Articles - What is seeding your babies Microbiome?
How can you achieve this no matter how your birth unfolds.

What is seeding your babies Microbiome?


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How can you achieve this no matter how your birth unfolds.

Most people these days may have heard about how the gut health of a Mother is passed on to her baby. It begins to develop at conception and is further passed on to the baby as it passes through the birth canal. As the baby is born she is ‘inoculated’ when she swallows the Mothers bacteria, and these microbiomes are clusters of bacteria and other organisms that are essentially developing the immune system of the child. 

 One of the most important functions of the gut is to protect the body from harmful bacteria, having a predominance of good bacteria in the gut helps to keep away the bad bacteria.  Not only do the microbes in the gut perform the development and activation of the immune system they also aid in the digestion and metabolism of food, and the production of neurotransmitters that affect behaviour and cognitive function.

Seeding your babies Microbiome does not only happen from a baby being born vaginally, it can also happen after the birth.

 The next step in developing the babies immune system and increasing the healthy bacteria is through skin to skin contact particularly in the first hours after birth and when breastfeeding.  Breast milk, particularly colostrum, contains especially high concentrations of human milk oligosaccharides and prebiotics, further developing the babies immune system and lowers the risk for viral, bacterial and parasite infections.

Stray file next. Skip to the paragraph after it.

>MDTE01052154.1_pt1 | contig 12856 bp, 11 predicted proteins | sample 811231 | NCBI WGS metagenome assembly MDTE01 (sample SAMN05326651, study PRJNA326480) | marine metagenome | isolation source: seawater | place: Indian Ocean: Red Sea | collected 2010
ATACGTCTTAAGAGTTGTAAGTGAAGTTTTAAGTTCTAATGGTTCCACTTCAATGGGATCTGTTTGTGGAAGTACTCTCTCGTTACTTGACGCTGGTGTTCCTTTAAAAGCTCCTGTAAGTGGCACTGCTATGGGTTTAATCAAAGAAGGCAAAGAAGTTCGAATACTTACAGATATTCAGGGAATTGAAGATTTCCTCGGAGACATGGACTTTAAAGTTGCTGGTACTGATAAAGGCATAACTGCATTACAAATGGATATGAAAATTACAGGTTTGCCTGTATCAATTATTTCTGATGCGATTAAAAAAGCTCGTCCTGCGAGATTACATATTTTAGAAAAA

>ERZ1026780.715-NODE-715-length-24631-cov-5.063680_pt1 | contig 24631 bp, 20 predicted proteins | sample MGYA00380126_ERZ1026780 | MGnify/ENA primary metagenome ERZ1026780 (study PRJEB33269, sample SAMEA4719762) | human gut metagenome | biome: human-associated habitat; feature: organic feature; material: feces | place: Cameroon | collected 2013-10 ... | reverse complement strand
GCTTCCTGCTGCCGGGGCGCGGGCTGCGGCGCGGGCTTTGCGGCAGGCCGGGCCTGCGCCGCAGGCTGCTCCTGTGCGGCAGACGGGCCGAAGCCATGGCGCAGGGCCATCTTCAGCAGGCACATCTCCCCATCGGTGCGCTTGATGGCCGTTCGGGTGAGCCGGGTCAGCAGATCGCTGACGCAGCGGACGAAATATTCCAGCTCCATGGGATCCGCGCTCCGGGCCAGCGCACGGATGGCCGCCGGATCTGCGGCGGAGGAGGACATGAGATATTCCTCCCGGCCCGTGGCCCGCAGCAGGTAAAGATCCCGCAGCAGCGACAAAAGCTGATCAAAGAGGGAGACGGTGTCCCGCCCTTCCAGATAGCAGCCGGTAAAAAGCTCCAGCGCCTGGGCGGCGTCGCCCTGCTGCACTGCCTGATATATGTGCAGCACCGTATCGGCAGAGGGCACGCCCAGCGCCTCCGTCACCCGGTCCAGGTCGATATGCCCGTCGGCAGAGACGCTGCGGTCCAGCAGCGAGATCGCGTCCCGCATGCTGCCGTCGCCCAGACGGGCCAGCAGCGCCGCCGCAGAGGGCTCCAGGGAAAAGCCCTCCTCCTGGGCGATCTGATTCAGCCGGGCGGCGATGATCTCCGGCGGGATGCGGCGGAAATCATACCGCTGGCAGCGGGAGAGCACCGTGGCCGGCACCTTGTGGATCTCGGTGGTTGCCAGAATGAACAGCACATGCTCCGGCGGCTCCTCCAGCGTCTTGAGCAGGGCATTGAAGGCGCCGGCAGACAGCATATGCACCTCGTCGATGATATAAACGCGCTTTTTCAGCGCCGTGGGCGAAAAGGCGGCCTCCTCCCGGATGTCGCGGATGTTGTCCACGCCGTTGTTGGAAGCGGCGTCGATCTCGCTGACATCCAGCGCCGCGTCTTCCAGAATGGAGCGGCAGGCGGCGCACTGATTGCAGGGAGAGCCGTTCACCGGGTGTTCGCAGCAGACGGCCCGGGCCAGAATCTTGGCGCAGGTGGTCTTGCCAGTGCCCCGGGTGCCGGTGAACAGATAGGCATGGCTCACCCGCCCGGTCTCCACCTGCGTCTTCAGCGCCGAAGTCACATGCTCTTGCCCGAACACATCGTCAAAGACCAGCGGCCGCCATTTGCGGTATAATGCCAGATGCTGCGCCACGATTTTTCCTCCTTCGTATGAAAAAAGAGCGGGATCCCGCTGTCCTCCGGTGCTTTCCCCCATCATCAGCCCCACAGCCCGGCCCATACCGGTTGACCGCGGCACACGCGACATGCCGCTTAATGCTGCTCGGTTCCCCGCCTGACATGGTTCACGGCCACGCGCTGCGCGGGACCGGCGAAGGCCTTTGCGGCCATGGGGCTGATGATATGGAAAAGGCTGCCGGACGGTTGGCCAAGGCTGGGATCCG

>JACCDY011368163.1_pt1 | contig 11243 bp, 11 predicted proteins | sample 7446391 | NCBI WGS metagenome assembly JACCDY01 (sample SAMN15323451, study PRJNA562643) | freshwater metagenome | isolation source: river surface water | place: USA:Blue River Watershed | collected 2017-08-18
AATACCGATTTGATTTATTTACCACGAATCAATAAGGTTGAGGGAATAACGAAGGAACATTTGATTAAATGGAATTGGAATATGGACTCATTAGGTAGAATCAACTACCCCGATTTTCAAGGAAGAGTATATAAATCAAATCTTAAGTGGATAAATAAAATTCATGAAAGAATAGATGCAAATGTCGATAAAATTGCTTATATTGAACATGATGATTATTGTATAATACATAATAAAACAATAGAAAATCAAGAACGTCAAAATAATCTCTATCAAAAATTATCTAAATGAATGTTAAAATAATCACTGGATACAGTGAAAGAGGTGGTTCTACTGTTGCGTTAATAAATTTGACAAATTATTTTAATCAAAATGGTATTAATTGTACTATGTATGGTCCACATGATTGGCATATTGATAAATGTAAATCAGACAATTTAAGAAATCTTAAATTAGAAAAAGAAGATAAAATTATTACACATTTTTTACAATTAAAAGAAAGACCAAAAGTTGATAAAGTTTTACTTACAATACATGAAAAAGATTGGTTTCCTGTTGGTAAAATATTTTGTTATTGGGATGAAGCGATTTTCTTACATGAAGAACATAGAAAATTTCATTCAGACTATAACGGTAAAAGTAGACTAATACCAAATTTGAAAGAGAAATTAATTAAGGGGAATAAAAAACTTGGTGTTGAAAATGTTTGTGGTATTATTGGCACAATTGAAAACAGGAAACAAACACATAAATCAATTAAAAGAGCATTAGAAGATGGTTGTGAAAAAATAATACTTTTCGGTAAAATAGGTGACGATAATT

When babies are born by Caesarean section they miss this fundamental step of gut and immune development. If a caesarean is performed before labour starts or before her waters break the baby does not come into contact the Mothers vaginal fluid or bacteria. 

Recently introduced in a process known as ‘microbirthing’ which is known as Vaginal seeding. 

 A swab is placed in the mother's vagina for about an hour before delivery, then removed and when the baby is born it is wiped onto the babies face, mouth, eyes and body, aiming to replace the process of the baby passing through the vagina. The expectation is that this may boost their gut bacteria and lessen the danger of health issues normally associated with caesarian infants. It contributes to the seeding of the infant gut.   

Having the baby immediately placed on the Mothers chest after a cesarean further exposes the baby to the Mothers bacteria. 

 Gut microbiome plays a large role in the development of the newborns immune system, so no matter how a birth unfolds it is possible to create ways for this vital process of ‘microbirthing’ to happen. 







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